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Fatty Liver Disease and Hyperlipidosis in Minature Horses

A frequent complication to illness in these animal is excessive blood and liver fat. The primary illness may be minor such as a mild colic or even pregnancy can predispose to this but the complication of hyperlipemia has a high mortality rate. Other risk factors are being female and over 4 years of age. Full size horses do not seem to be at risk for this problem.

Hyperlipemia, horse. Lipemic plasma (right). Courtesy of Dr. Sameeh M. Abutarbush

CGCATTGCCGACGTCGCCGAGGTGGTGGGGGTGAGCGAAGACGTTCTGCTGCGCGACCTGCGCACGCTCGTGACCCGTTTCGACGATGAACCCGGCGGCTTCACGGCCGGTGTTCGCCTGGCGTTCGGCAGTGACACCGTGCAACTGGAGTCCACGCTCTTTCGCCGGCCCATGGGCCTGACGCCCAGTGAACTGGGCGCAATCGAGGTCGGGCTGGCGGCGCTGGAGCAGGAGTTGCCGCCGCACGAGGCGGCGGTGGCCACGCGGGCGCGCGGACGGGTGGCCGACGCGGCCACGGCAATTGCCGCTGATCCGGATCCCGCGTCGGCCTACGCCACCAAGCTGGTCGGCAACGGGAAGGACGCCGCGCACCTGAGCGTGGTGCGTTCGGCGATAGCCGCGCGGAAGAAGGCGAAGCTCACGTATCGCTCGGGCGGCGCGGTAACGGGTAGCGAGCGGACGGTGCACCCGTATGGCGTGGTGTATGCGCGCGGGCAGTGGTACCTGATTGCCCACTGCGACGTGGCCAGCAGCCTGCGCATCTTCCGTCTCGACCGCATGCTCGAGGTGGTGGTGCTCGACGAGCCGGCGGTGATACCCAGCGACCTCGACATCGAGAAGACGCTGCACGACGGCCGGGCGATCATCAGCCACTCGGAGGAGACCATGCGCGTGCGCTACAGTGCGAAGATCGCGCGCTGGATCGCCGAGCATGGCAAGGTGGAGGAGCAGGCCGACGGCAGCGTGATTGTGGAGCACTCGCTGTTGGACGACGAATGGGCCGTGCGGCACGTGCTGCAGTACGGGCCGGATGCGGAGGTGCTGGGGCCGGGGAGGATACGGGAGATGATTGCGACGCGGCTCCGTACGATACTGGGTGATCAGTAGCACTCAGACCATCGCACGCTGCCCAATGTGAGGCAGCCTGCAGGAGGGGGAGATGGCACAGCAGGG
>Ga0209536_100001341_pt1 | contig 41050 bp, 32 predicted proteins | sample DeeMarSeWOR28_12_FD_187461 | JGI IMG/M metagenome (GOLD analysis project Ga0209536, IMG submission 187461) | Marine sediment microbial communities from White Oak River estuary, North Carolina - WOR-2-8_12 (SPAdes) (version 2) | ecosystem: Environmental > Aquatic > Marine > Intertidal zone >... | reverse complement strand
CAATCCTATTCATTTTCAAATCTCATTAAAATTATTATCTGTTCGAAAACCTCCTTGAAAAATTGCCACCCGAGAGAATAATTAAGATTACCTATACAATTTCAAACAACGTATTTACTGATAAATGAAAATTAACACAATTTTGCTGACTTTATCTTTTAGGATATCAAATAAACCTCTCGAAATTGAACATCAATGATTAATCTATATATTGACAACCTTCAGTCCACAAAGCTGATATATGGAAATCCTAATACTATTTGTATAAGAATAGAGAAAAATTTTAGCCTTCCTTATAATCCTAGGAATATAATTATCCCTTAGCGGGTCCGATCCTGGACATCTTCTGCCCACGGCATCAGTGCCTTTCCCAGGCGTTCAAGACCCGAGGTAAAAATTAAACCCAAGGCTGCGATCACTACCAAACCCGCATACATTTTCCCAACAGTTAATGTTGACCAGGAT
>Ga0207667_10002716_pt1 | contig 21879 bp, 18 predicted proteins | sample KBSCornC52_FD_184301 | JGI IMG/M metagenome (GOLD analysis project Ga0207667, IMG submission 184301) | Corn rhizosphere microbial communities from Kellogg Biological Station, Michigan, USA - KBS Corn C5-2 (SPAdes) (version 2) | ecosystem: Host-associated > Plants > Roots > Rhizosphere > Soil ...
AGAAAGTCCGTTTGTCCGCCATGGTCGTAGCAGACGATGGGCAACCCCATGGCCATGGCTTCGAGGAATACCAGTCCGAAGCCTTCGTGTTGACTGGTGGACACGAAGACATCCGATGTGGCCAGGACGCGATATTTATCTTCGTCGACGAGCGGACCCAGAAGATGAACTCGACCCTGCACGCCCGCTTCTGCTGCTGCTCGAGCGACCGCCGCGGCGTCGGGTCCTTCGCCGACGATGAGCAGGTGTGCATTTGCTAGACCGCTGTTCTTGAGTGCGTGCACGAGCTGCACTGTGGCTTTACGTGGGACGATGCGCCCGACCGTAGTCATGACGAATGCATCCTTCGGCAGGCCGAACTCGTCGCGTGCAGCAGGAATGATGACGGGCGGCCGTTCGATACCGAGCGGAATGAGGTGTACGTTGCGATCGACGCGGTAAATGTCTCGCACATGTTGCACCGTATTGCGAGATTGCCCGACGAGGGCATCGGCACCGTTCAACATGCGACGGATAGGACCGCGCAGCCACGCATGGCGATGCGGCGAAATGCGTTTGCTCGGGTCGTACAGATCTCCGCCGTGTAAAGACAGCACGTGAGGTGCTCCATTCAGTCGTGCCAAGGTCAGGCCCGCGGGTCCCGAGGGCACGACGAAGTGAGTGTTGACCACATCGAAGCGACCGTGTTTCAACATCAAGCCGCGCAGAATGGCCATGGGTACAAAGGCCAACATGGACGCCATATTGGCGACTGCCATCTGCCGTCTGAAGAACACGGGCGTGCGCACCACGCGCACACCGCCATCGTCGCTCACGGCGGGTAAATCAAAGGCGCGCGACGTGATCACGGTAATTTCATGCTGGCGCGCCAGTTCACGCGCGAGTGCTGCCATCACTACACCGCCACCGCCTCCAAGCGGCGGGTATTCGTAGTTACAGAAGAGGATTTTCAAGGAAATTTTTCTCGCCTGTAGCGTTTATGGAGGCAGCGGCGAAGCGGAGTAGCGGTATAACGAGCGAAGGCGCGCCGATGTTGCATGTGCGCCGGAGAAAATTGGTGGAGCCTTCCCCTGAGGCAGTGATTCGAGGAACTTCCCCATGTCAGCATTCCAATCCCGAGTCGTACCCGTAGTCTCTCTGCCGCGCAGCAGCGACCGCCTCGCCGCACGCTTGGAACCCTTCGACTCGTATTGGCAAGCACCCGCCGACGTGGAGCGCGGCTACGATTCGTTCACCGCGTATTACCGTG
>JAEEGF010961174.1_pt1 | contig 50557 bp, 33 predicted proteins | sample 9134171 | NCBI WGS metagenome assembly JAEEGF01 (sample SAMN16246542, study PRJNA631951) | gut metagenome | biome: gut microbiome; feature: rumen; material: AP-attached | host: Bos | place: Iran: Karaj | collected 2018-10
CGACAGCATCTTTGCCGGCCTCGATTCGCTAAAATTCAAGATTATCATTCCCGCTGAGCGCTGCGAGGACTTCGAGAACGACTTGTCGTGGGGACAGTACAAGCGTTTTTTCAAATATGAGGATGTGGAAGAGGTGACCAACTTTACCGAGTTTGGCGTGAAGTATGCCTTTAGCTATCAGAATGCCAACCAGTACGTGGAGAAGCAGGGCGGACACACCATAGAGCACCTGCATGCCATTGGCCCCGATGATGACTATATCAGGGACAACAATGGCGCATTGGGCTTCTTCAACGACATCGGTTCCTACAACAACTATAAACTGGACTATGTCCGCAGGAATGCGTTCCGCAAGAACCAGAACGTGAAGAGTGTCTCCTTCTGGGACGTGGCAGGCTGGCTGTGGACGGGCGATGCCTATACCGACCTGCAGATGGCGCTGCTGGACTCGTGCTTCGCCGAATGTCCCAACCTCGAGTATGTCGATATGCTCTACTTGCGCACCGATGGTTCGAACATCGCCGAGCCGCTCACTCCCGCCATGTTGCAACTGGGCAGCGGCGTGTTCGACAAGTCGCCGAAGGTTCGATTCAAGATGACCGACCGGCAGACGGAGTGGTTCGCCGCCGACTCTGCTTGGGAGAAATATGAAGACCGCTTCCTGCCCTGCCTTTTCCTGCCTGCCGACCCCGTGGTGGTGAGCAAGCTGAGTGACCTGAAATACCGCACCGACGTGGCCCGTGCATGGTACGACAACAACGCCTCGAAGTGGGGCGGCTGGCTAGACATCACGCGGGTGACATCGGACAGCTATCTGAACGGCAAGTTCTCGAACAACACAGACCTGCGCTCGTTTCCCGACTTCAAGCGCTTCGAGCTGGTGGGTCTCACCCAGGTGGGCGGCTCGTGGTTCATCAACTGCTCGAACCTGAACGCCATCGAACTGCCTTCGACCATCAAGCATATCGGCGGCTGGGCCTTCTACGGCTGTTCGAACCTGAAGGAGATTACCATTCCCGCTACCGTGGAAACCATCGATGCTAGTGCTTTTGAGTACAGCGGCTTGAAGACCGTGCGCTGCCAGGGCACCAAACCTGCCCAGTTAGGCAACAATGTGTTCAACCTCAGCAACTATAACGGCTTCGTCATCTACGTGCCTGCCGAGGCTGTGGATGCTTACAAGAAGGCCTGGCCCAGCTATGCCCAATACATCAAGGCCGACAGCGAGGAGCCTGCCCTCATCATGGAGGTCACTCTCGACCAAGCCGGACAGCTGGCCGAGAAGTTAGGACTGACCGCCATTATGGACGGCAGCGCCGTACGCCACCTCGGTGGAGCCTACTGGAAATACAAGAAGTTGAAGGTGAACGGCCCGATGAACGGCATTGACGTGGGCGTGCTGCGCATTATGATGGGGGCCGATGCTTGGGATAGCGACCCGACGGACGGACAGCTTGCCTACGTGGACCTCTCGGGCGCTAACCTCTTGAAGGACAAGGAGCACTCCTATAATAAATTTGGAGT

Additional information

Hyperlipemia is a disorder of lipid metabolism in horses. Clinical signs are due to hepatic and/or renal failure due to fatty infiltration, and can be complicated by uderlying disease and metabolic acidosis. Usually but not always in ponies, especially fat, pregnant or nursing animals. There is one report of congenital hyperlipemia in a pony foal born to a mare which itself suffered from this disease. Dx by visible hyperlipemia in blood, which appears as opaque, white-to-yellow serum that has a triglyceride concentration >400 mg/dl (Watson). The prognosis is poor, with death usually occurring 3 days to 3 weeks from the onset of signs.
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